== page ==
Britain's Got Talent judges 'not portrayed in sexualised way' - bosses respond to racy outfit complaints
Britain's Got Talent will not be investigated by Ofcom after outfits worn by judges Amanda Holden and Alesha Dixon sparked complaints from viewers.
The media watchdog received 19 complaints about the revealing nature of dresses worn by the two female judges during the second live semi-final of the ITV talent show.
Dixon took to the stage wearing a revealing jumpsuit from Sergio Hudson, while Holden wore a metallic gown from Kaufman Franco with a plunging neckline.
An Ofcom spokesperson said: "We assessed a number of complaints about the suitability of clothing worn by two female judges before the watershed, but won't be taking the matter forward for investigation.
"The dresses worn by the judges did not raise issues under our rules on nudity, and the judges were not portrayed in a sexualised way."
Holden's fashion grabbed headlines throughout the 2016 series, with a white Celia Kritharioti dress also drawing a fair amount of reaction.
The dress, which was open on either side and showed a lot of flesh, had viewers on Twitter equally impressed and appalled.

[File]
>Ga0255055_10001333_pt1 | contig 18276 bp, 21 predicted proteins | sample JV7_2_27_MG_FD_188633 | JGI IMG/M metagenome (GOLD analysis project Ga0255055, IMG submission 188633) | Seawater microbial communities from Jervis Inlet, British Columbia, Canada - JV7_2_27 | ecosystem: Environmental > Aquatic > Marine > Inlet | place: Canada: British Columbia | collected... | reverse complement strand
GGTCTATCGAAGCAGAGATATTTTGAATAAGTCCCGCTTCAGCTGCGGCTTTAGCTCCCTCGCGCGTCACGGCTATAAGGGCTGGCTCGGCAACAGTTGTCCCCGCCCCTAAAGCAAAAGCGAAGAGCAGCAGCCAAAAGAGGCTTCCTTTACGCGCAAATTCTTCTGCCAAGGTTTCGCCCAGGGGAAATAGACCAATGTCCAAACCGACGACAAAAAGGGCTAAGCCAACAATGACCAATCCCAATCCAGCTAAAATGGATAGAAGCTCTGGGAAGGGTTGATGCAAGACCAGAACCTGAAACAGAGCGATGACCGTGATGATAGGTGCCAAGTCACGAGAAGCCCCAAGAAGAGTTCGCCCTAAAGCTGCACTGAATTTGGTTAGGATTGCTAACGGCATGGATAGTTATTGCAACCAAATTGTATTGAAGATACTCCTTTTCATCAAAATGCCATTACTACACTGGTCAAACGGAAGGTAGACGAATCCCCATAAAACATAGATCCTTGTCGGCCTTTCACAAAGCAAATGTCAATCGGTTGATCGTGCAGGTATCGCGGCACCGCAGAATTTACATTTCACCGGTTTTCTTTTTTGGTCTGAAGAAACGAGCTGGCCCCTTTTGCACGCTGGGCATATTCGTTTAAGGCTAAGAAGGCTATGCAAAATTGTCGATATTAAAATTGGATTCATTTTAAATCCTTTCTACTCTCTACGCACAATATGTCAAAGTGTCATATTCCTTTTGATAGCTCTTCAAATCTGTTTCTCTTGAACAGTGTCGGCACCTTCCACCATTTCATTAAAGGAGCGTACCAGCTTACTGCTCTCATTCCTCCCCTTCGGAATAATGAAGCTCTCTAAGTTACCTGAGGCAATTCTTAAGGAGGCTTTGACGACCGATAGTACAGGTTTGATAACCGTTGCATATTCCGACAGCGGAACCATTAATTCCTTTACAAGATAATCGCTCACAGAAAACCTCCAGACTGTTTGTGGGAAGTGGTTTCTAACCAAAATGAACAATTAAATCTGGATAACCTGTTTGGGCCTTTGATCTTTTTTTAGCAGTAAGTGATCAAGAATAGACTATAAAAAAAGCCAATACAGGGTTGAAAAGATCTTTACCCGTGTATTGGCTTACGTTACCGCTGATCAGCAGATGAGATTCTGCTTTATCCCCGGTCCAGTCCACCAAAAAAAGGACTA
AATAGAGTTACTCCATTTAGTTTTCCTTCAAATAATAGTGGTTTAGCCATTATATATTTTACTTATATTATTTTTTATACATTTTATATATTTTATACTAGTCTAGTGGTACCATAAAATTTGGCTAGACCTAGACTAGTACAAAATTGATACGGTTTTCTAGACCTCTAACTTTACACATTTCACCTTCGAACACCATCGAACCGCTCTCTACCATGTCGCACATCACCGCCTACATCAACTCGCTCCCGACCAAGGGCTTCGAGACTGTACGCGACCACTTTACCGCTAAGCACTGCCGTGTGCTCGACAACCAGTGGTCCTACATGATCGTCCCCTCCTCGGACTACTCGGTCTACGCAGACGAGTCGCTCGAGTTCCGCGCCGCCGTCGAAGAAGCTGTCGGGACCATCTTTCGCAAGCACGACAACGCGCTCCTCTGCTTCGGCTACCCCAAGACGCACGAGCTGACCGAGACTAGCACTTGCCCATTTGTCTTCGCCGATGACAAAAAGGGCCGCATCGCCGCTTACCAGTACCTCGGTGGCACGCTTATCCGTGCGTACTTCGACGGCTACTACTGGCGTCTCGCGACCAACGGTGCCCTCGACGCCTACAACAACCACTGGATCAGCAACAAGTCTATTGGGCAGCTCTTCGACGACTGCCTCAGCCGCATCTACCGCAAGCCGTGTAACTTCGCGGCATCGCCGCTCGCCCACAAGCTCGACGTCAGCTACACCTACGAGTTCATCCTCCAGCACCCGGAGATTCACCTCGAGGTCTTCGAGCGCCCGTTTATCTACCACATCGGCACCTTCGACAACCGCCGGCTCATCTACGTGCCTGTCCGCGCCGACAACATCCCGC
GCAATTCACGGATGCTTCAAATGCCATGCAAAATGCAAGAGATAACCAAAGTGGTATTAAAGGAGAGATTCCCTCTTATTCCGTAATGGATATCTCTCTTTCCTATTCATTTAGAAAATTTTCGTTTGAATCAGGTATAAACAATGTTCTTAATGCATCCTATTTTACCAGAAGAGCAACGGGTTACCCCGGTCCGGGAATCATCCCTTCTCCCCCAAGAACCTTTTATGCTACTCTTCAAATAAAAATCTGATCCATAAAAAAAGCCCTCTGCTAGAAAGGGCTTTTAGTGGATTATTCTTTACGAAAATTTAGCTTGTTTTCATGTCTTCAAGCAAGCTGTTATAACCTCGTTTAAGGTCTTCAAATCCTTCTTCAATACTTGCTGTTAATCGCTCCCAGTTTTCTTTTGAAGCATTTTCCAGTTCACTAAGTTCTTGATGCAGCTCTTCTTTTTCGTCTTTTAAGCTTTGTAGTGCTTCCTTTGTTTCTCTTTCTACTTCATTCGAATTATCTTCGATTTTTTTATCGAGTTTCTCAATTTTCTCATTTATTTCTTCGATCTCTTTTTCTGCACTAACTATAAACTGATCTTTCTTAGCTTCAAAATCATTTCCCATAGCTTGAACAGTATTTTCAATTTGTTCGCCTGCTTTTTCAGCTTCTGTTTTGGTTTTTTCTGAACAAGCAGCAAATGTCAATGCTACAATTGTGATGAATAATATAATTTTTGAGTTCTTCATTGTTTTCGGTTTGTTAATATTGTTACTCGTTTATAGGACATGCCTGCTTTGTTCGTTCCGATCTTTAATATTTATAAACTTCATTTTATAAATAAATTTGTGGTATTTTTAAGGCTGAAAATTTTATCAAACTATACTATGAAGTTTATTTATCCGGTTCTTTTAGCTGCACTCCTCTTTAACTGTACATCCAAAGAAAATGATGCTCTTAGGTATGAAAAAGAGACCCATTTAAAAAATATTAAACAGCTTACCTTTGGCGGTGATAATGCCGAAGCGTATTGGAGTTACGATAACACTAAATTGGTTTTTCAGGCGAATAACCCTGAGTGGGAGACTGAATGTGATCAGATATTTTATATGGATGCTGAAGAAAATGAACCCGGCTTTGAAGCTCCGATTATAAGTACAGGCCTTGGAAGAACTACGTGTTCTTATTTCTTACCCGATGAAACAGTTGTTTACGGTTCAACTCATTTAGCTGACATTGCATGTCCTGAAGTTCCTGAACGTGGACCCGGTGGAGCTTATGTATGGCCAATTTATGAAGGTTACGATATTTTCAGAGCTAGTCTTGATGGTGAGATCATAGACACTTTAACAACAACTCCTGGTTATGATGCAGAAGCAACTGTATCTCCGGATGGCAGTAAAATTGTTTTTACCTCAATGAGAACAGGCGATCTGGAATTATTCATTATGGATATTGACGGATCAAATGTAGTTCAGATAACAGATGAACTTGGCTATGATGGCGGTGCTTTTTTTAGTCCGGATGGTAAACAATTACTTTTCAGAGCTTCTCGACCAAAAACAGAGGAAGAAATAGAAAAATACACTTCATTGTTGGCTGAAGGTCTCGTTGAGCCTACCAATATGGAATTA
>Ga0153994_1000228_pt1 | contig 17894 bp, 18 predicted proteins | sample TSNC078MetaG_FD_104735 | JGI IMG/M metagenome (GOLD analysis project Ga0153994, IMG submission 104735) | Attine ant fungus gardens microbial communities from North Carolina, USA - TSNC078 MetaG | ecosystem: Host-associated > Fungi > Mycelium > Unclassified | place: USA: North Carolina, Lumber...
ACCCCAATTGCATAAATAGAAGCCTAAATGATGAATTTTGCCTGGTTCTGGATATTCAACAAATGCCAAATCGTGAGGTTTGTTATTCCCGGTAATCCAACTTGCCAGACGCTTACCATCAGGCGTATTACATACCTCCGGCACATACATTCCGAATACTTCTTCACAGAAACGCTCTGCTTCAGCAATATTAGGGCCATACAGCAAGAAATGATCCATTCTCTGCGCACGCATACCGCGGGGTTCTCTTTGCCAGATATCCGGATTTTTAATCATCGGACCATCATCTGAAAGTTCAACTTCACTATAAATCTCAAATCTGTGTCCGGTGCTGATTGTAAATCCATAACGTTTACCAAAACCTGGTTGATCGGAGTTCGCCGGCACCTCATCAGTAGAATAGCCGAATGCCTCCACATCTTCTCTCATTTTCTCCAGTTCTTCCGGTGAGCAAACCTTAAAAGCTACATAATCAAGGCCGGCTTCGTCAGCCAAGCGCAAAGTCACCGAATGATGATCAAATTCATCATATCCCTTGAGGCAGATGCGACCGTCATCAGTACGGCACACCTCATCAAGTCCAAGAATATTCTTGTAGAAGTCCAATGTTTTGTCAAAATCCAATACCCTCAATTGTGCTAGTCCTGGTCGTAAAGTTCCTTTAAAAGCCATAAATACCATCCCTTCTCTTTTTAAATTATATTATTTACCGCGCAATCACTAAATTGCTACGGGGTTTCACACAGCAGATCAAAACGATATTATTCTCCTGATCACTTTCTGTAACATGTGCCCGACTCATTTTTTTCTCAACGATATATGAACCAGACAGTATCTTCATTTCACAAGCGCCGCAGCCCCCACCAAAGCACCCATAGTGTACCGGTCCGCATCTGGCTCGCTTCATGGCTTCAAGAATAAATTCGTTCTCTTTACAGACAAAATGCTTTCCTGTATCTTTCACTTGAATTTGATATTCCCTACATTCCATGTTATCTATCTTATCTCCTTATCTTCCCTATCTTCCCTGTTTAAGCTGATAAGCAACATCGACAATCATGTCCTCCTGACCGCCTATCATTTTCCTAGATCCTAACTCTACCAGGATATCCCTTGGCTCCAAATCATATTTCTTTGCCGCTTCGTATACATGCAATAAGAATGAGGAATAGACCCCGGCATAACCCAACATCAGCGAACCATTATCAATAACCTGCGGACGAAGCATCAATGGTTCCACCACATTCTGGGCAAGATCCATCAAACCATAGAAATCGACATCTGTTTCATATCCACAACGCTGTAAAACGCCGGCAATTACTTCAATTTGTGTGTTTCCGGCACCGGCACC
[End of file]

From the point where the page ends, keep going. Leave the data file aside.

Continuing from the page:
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One viewer asked whether the dress was "Debenhams curtains", another compared her fashion to Dixon, wondering: "Has Alesha just given up this series? Her outfits aren't coming close to yours Amanda."
The outfit choices worn by both judges for the final of 2015's Britain's Got Talent also drew complaints.
Holden wore a blue dress from designer Tony Ward, which she described on Twitter as a "Frozen meets Cinderella dress", while Dixon wore a floor length black dress with a plunging neckline and slit from mid-thigh.
Some 89 viewers complained to the watchdog following the 2015 final - while more contacted ITV - saying that the pair's racy outfits were "inappropriate" for a family show.
Ofcom later confirmed that after assessing the complaints it would not investigate, because the dresses were not sexualised.
"In our view, the dresses appropriately covered the judges and they were not portrayed in a sexualised way," a spokesman said.